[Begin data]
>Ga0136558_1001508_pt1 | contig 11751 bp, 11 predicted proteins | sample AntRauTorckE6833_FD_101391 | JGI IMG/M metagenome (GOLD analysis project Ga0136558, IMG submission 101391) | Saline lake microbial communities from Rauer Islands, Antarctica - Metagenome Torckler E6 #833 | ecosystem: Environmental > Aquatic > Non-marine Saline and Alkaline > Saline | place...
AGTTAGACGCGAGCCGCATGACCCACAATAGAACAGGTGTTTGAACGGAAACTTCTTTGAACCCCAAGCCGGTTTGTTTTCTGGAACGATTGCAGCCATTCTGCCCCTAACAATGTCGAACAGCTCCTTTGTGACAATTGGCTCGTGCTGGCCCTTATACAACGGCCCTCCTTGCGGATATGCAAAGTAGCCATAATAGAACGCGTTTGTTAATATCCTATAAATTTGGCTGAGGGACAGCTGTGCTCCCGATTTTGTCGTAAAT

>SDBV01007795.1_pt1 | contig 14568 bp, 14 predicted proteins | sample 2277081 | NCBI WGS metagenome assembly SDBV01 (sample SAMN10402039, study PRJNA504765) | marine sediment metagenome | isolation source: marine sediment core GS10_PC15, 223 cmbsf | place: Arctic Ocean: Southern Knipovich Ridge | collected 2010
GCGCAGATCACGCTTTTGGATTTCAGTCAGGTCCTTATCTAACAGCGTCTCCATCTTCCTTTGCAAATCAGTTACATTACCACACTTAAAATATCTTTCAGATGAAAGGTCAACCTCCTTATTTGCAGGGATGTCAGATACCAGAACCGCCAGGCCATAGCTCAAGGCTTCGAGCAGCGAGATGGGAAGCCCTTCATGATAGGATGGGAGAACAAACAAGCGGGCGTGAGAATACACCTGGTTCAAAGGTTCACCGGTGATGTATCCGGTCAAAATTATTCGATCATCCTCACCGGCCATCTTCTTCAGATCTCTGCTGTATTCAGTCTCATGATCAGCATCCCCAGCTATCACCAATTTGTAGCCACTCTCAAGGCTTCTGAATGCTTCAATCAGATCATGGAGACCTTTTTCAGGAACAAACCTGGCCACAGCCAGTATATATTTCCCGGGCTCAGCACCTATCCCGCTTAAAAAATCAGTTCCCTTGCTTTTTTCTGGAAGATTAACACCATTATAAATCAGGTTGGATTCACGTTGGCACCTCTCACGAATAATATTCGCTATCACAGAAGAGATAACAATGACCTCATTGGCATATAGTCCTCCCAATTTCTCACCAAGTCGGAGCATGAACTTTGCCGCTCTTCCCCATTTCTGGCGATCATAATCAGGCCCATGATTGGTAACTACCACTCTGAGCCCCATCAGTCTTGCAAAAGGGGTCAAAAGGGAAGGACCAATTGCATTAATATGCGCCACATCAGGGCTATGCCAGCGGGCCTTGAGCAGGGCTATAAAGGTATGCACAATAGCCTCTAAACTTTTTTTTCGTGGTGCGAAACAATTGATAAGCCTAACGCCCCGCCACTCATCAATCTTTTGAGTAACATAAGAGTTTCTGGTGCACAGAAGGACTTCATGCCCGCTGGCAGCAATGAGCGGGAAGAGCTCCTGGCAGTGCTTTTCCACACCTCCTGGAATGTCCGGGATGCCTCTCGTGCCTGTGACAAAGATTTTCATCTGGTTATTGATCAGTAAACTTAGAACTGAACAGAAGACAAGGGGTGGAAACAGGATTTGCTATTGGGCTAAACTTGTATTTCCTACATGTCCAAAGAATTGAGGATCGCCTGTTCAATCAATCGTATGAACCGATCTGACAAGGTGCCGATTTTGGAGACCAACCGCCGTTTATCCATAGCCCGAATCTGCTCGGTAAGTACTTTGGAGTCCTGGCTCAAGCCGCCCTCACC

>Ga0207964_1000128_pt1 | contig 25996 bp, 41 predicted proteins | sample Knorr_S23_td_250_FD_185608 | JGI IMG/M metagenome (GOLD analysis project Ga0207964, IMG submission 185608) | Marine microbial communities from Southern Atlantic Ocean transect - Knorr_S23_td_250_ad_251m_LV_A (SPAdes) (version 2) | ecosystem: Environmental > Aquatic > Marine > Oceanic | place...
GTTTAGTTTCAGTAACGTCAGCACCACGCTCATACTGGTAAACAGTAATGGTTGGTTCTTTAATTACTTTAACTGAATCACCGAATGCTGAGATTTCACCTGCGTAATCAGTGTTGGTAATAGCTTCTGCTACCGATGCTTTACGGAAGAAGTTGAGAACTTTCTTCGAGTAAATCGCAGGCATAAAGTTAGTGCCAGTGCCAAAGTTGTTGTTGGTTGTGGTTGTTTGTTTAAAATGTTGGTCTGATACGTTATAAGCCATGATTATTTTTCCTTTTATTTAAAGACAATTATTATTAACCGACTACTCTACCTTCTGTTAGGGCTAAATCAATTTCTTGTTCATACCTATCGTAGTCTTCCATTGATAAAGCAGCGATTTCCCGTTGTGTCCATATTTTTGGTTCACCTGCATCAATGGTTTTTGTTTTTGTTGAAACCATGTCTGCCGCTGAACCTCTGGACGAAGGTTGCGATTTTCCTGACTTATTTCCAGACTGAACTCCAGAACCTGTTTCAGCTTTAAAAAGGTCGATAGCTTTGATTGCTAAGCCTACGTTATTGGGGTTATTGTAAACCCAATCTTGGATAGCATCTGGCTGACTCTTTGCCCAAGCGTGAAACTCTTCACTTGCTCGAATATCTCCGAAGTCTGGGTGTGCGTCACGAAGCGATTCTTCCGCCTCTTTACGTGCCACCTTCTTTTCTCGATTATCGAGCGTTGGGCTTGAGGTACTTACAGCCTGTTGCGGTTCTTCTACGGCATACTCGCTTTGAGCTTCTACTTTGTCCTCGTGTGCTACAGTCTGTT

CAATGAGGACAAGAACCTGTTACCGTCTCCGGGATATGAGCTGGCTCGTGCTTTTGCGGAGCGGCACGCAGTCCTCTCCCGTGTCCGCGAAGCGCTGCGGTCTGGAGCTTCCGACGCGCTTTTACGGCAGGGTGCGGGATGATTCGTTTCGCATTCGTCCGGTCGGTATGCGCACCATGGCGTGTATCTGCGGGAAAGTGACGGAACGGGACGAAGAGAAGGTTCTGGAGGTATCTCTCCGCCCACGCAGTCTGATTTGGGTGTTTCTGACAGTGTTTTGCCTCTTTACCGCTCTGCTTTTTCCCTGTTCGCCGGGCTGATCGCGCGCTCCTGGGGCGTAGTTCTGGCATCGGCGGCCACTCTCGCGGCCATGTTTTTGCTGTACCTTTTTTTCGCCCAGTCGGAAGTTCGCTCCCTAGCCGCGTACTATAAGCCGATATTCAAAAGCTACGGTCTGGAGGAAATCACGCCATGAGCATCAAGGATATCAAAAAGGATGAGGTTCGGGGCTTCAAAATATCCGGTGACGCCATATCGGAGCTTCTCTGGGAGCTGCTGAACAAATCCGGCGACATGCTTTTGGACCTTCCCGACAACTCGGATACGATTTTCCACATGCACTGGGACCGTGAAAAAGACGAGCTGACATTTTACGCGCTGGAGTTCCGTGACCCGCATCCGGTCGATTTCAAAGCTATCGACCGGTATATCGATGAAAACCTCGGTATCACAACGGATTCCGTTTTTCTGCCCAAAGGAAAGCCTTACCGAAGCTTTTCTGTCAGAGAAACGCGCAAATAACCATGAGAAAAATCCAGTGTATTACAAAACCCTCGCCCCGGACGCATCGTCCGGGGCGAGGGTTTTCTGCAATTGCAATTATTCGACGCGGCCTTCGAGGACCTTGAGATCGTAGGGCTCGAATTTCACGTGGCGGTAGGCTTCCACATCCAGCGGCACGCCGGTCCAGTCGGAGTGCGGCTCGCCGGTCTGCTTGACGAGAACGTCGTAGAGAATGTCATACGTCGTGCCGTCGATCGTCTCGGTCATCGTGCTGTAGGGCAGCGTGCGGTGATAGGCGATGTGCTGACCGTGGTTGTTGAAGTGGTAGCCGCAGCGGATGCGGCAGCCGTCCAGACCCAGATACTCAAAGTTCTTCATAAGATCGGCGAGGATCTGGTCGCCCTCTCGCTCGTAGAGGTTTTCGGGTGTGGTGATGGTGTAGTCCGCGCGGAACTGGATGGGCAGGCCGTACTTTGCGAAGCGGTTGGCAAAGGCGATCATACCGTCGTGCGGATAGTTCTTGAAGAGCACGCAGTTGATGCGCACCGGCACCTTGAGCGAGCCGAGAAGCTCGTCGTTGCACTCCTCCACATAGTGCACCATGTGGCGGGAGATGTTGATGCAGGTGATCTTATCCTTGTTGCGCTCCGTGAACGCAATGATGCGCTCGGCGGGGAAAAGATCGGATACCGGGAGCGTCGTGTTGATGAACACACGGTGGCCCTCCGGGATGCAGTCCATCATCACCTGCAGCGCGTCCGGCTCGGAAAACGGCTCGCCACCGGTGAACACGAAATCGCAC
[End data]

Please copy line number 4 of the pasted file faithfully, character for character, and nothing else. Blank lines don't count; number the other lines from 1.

GCGCAGATCACGCTTTTGGATTTCAGTCAGGTCCTTATCTAACAGCGTCTCCATCTTCCTTTGCAAATCAGTTACATTACCACACTTAAAATATCTTTCAGATGAAAGGTCAACCTCCTTATTTGCAGGGATGTCAGATACCAGAACCGCCAGGCCATAGCTCAAGGCTTCGAGCAGCGAGATGGGAAGCCCTTCATGATAGGATGGGAGAACAAACAAGCGGGCGTGAGAATACACCTGGTTCAAAGGTTCACCGGTGATGTATCCGGTCAAAATTATTCGATCATCCTCACCGGCCATCTTCTTCAGATCTCTGCTGTATTCAGTCTCATGATCAGCATCCCCAGCTATCACCAATTTGTAGCCACTCTCAAGGCTTCTGAATGCTTCAATCAGATCATGGAGACCTTTTTCAGGAACAAACCTGGCCACAGCCAGTATATATTTCCCGGGCTCAGCACCTATCCCGCTTAAAAAATCAGTTCCCTTGCTTTTTTCTGGAAGATTAACACCATTATAAATCAGGTTGGATTCACGTTGGCACCTCTCACGAATAATATTCGCTATCACAGAAGAGATAACAATGACCTCATTGGCATATAGTCCTCCCAATTTCTCACCAAGTCGGAGCATGAACTTTGCCGCTCTTCCCCATTTCTGGCGATCATAATCAGGCCCATGATTGGTAACTACCACTCTGAGCCCCATCAGTCTTGCAAAAGGGGTCAAAAGGGAAGGACCAATTGCATTAATATGCGCCACATCAGGGCTATGCCAGCGGGCCTTGAGCAGGGCTATAAAGGTATGCACAATAGCCTCTAAACTTTTTTTTCGTGGTGCGAAACAATTGATAAGCCTAACGCCCCGCCACTCATCAATCTTTTGAGTAACATAAGAGTTTCTGGTGCACAGAAGGACTTCATGCCCGCTGGCAGCAATGAGCGGGAAGAGCTCCTGGCAGTGCTTTTCCACACCTCCTGGAATGTCCGGGATGCCTCTCGTGCCTGTGACAAAGATTTTCATCTGGTTATTGATCAGTAAACTTAGAACTGAACAGAAGACAAGGGGTGGAAACAGGATTTGCTATTGGGCTAAACTTGTATTTCCTACATGTCCAAAGAATTGAGGATCGCCTGTTCAATCAATCGTATGAACCGATCTGACAAGGTGCCGATTTTGGAGACCAACCGCCGTTTATCCATAGCCCGAATCTGCTCGGTAAGTACTTTGGAGTCCTGGCTCAAGCCGCCCTCACC